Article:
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In the western liturgical year, Lady Day
Lady Day
is the traditional name in some English speaking countries of the Feast of the Annunciation
Feast of the Annunciation
(25 March), known in the 1549 Prayer Book of Edward VI and the 1667 Book of Common Prayer as "The Annunciation
Annunciation
of the (Blessed) Virgin Mary" but more accurately (as currently in the 1997 Calendar of the Church of England) termed "The Annunciation
Annunciation
of our Lord to the Blessed Virgin Mary". It is the first of the four traditional English quarter days. The "Lady" is the Virgin Mary. The term derives from Middle English, when some nouns lost their genitive inflections. "Lady" would later gain an -s genitive ending, and therefore the name means "Lady's day". The day commemorates the tradition of archangel Gabriel's announcement to Mary that she would give birth to the Christ. Non-religious significance[edit] In England, Lady Day
Lady Day
was New Year's Day
New Year's Day
between 1155 and 1752, after which 1 January was declared to be the official start of the year.[1] A vestige of this remains in the United Kingdom's tax year, which starts on 6 April, i.e., Lady Day
Lady Day
adjusted for the lost days of the calendar change. Until this change Lady Day
Lady Day
had been used as the start of the legal year. This should be distinguished from the liturgical and historical year. It appears that in England and Wales, from at least the late 14th century, New Year's Day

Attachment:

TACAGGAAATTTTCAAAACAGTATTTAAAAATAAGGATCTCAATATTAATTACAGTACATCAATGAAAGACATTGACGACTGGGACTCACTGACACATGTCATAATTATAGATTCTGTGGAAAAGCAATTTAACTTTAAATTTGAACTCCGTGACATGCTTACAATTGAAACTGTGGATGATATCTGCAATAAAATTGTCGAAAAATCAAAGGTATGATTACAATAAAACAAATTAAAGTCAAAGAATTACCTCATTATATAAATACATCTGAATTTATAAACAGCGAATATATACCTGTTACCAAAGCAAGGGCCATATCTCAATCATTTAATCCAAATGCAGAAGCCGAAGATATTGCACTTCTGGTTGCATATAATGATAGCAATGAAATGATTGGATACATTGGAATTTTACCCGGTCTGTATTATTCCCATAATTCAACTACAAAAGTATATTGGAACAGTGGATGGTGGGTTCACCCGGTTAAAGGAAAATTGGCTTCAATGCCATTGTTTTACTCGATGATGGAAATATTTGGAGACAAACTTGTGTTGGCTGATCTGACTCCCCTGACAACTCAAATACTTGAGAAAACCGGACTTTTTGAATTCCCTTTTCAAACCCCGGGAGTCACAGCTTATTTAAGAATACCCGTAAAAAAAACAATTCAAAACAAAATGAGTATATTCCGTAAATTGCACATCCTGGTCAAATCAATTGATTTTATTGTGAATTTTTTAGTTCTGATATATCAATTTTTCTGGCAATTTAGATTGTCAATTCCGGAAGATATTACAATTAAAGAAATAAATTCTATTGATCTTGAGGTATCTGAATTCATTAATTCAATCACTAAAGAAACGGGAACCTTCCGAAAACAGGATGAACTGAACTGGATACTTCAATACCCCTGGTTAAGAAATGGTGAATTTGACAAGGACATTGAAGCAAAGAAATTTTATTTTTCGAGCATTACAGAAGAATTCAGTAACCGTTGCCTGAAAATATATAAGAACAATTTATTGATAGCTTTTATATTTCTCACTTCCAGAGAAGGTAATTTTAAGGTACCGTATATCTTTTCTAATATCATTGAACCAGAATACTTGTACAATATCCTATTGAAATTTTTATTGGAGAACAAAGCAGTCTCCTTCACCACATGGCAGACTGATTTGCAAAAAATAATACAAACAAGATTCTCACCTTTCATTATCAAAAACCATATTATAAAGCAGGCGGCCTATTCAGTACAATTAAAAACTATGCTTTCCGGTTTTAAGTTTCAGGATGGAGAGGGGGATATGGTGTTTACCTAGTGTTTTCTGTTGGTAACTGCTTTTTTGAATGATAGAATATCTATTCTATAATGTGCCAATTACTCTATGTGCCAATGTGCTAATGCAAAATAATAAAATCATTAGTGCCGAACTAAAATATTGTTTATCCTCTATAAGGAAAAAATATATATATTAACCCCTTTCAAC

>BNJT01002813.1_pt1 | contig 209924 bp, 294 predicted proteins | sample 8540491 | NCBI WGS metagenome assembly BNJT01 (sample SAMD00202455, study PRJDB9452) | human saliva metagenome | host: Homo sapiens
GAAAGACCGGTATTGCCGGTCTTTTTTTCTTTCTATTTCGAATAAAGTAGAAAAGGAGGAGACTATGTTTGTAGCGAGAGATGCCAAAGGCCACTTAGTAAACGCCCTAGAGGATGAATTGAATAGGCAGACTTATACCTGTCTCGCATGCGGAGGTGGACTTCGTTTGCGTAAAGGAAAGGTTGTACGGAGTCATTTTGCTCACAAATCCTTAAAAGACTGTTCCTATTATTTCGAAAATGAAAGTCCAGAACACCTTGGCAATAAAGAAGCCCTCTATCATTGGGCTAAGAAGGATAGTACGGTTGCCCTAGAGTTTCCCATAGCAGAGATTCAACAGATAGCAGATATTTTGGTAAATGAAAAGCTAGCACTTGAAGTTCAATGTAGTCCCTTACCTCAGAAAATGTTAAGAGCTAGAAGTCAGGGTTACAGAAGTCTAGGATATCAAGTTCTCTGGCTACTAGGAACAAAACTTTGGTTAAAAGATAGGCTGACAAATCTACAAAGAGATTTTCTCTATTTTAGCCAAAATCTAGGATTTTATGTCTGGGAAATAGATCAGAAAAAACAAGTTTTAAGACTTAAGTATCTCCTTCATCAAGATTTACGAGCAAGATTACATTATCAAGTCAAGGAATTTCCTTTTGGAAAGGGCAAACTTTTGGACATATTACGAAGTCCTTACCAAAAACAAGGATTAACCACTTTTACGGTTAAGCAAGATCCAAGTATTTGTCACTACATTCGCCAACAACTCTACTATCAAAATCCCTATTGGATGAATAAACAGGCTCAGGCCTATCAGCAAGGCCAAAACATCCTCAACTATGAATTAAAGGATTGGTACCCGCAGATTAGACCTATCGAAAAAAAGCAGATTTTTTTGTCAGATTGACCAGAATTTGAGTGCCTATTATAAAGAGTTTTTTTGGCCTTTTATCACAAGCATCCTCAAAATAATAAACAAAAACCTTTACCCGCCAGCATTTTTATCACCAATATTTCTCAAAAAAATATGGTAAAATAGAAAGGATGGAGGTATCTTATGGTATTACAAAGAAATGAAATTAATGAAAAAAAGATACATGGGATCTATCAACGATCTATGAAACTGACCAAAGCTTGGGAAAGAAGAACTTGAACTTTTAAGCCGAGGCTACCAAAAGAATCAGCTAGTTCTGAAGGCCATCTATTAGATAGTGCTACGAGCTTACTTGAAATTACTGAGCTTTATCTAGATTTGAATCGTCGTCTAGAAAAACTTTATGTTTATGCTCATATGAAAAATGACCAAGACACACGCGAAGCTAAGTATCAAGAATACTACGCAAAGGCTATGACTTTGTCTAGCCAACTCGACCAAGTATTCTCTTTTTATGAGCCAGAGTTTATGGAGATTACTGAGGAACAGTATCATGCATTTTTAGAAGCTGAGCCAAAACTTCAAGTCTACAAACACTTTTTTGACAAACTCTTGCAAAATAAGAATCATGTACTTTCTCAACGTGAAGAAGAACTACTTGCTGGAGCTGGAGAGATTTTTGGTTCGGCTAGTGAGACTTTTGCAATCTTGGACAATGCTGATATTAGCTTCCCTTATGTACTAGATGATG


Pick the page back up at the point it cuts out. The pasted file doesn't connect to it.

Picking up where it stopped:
New Year's Day
was celebrated on 1 January as part of Yule.[2] Before 1751 the year began in March. As a year-end and quarter day that conveniently did not fall within or between the seasons for plowing and harvesting, Lady Day
Lady Day
was a traditional day on which year-long contracts between landowners and tenant farmers would begin and end in England and nearby lands (although there were regional variations). Farmers' time of "entry" into new farms and onto new fields was often this day.[3][4] As a result, farming families who were changing farms would travel from the old farm to the new one on Lady Day. After the calendar change, "Old Lady Day" (5 April), the former date of the Annunciation, largely assumed this role. The date is significant in some of the works of Thomas Hardy, such as Tess of the d'Urbervilles
Tess of the d'Urbervilles
and Far from the Madding Crowd. The logic of using Lady Day
Lady Day
as the start of the year is that it roughly coincides with Equinox
Equinox
(when the length of day and night is equal); many ancient cultures still use this time as the start of the new year, for example, the Iranian new year
Iranian new year
and the original Hebrew new year. In some traditions it also reckons years AD from the moment of the Annunciation, which is considered to take place at the moment of the conception of Jesus at the Annunciation
Annunciation
rather than at the moment of his birth at Christmas.[citation needed] In Ireland, however, Lady's Day means 15 August, the Feast of the Assumption of Mary, and is a day when fairs are celebrated in many country towns.[citation needed] See also[edit]

New Year International Women's Day
International Women's Day
— 8 March Mother's Day Mothering Sunday National Women's Day

References[edit]

^ Catholic Encyclopedia, General Chronology (Beginning of the Year). ^ See Sir Gawain and the Green Knight
Sir Gawain and the Green Knight
Fytte Three ^ Adams, Leonard P. "Agricultural Depression and Farm Relief in England, 1813–1852" Reviewed in Journal of the Royal Statistical Society, 95(4):735–737 (1932) ^ "The Tenant League v. Common Sense" Irish Quarterly Review 1(1):25–45 (

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